The story sneaks up on you. It begins simply. It’s a nice little tale about a couple in Maine. An artist trying to “make it,” and the woman who supports him. Then, suddenly, bang, bang, bang, emotion kicks in. Simplicity has become art.

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Another talented literary portrait painter is Sonia Christensen, whose second story for us, “Dry Bones,” was featured at our site a few weeks ago. As you can see from the story, Sonia similarly deals with relationships.

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Among other literary portrait painters is our own Kathleen M. Crane, a Detroit-area writer recruited into this project as a result of her first short story with us, “Donnie Darko,” a short tale about a shelter cat. Could anything be simpler? Her follow-up story presented at our main site, “Sam,” about a young musician fighting addiction, characterizes our pop-lit ideas. Indeed, Kathleen has helped define our ideas, pushing New Pop Lit in a Hemingwayesque direction– daubs of style and sophistication added to a pop core.

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I asked my consulting editor Kathleen how she writes her stories.

“I imagine I’m taking a visual snapshot of a moment or person in time. I use details, but not all details. Instead, the important details. One can get lost in too many details.” (This said with a deadpan expression but a wry glint in her eyes. Like her stories, her words carry a an underlying sense of humor which says the world can be cruel, but also absurd.) “I want my writing to be clear and concise.”

The Pop-Lit philosophy in a sentence.

We’ll present a new short fiction piece by K.M.C. in a few weeks to further illustrate our points and the kind of writing we look for– understanding that we want writers to outdo our own work. We’re mere literary travelers, seeking for stars and superstars.

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New story writing today is characterized by a large wave of flash fiction writers– who by the nature of the form are required to get to the point! No long digressions. No endless descriptions. No attempts to display for academy profs the well-written sentence. They have only so many words to use. (Flash fiction can be as brief as six words. We generally look for stories that are a bit longer.)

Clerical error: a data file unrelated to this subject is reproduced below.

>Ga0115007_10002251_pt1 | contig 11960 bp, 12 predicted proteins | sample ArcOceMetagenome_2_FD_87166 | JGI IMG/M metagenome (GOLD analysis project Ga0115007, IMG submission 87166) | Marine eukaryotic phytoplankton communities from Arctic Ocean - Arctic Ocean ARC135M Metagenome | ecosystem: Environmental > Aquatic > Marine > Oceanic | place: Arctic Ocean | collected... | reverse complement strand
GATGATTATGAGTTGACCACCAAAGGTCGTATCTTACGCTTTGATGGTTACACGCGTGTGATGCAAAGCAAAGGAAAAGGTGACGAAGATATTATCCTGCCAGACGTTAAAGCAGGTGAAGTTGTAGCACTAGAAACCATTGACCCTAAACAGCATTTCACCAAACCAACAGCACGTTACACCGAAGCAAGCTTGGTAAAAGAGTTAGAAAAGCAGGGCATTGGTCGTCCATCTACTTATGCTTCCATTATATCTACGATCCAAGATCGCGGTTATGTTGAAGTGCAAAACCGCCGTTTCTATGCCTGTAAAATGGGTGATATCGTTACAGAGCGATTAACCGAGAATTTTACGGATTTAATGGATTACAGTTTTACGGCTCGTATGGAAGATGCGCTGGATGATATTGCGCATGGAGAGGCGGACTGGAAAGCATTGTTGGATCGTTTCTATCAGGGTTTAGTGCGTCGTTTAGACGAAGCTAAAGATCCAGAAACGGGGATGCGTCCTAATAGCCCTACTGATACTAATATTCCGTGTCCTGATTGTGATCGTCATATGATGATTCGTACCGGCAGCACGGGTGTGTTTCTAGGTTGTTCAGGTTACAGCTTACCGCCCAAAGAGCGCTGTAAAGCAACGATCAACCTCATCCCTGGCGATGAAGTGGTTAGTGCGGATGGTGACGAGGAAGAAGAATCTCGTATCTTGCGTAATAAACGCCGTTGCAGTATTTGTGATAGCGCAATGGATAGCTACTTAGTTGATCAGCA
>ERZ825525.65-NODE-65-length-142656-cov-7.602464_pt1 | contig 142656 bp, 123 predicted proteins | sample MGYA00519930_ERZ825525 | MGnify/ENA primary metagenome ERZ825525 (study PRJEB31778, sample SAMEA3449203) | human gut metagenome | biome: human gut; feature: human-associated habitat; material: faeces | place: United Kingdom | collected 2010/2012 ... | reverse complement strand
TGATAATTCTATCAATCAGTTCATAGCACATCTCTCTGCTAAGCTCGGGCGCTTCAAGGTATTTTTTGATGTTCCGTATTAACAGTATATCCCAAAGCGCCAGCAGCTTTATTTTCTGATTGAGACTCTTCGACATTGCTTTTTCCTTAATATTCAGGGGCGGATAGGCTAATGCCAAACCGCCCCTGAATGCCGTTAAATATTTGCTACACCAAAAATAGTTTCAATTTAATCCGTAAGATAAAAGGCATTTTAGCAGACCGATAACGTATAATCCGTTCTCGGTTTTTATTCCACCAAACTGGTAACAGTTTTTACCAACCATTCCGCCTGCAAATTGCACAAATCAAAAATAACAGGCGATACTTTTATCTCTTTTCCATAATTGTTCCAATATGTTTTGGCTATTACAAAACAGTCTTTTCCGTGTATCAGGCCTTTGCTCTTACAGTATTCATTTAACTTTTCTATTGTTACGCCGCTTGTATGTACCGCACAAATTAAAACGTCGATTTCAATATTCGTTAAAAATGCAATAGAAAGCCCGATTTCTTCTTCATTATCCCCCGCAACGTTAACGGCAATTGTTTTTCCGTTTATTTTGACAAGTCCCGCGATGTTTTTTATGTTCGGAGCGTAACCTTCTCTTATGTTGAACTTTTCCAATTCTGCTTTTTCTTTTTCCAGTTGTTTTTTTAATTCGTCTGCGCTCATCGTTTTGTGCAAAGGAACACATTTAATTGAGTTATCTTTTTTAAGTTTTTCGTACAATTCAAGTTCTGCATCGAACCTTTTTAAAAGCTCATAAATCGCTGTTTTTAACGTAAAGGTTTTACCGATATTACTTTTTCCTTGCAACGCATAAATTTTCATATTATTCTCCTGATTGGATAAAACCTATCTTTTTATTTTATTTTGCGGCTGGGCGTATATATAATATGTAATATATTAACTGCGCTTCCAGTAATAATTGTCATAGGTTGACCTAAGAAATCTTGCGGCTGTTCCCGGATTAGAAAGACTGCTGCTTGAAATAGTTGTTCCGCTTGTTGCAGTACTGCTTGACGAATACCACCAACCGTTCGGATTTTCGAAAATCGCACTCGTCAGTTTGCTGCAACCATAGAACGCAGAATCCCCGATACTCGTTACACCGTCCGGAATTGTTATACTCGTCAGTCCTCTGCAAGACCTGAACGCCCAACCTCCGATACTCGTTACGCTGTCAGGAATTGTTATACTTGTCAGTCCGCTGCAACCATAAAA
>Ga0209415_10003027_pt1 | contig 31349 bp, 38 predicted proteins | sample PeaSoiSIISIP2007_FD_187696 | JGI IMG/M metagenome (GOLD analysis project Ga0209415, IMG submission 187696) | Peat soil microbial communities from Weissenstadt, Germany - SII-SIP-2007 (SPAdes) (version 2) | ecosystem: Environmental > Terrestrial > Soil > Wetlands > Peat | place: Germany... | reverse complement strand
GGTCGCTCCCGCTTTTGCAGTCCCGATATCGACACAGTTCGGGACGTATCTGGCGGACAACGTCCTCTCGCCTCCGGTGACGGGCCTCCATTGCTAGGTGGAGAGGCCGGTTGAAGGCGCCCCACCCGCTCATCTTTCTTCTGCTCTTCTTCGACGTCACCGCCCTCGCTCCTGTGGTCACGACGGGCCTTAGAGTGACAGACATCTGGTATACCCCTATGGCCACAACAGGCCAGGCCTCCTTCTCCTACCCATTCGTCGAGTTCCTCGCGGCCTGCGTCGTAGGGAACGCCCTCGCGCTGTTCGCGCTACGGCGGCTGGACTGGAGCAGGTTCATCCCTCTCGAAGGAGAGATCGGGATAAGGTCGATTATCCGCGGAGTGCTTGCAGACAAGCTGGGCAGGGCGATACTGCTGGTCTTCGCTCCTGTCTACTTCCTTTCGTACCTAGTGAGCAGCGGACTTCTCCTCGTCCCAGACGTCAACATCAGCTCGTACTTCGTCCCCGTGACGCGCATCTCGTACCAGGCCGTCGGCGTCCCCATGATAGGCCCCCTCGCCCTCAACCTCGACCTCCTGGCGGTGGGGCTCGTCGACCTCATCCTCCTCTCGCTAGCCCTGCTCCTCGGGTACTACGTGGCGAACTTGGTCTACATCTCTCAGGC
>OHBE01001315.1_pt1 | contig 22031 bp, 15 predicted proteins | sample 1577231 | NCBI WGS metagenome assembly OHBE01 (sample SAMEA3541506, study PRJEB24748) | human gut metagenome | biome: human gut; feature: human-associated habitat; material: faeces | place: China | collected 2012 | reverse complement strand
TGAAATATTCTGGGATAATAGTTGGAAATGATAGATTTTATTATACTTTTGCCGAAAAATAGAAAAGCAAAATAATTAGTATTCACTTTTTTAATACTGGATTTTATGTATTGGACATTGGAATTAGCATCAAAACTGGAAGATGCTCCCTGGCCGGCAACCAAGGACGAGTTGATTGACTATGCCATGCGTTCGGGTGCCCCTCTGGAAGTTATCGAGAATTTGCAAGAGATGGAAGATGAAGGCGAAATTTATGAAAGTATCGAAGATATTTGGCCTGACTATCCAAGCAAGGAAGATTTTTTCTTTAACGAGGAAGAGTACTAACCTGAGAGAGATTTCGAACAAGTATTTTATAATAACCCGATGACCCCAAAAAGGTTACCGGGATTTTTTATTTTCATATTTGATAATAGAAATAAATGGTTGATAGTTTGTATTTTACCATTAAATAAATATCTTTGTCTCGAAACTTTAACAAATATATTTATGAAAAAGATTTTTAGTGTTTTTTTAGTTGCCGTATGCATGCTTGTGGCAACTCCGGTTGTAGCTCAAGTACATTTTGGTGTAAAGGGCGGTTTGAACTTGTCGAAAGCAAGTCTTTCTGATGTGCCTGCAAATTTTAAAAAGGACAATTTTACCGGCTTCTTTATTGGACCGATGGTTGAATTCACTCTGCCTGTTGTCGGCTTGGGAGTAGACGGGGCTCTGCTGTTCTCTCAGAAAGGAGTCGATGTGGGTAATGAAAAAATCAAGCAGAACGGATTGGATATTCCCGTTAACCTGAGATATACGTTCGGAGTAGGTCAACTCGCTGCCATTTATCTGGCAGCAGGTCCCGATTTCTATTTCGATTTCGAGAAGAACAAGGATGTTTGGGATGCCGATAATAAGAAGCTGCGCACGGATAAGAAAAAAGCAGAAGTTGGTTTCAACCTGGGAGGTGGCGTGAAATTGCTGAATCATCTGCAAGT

We’ve published some of the best of the flash fiction writers, such as Ana Prundaru and Andrew Sacks. Two new flash fiction pieces we’ve accepted from Mr. Sacks exhibit the way flash fiction gets quickly in and out. Tells the story and closes down. Like a quick, cutting pop song. We’ll be presenting Andrew’s latest in a month or so. Please watch for them!

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NEXT UP in our Overview of today’s new writers:

III. “The Lost?: A New Generation.”

IV. “Underground, Popsters, and Other Fronts.”

Or, much excitement to follow. Stay tuned.

-Karl Wenclas

(Self-portraits by Gustave Courbet and Paul Gaugin.)

 

 

 

 

 

 

Hyper-Talents of the New Literary Age

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Part I: STORYTELLERS

The foundation of American fiction from its beginning is the ability to tell a story. Ernest Hemingway referred to this ability when he announced that “All modern American literature comes from one book by Mark Twain called Huckleberry Finn.”

 American literature as a unique art form began as an expression of stories told not in refined drawing rooms, but on whaling ships, on riverboats or trains; around prairie campfires or cracker barrel stores. The story– many told orally in regions without books (at best, with cheap pulp journals and dime novels). Certainly, from a time and place without televisions or smartphones.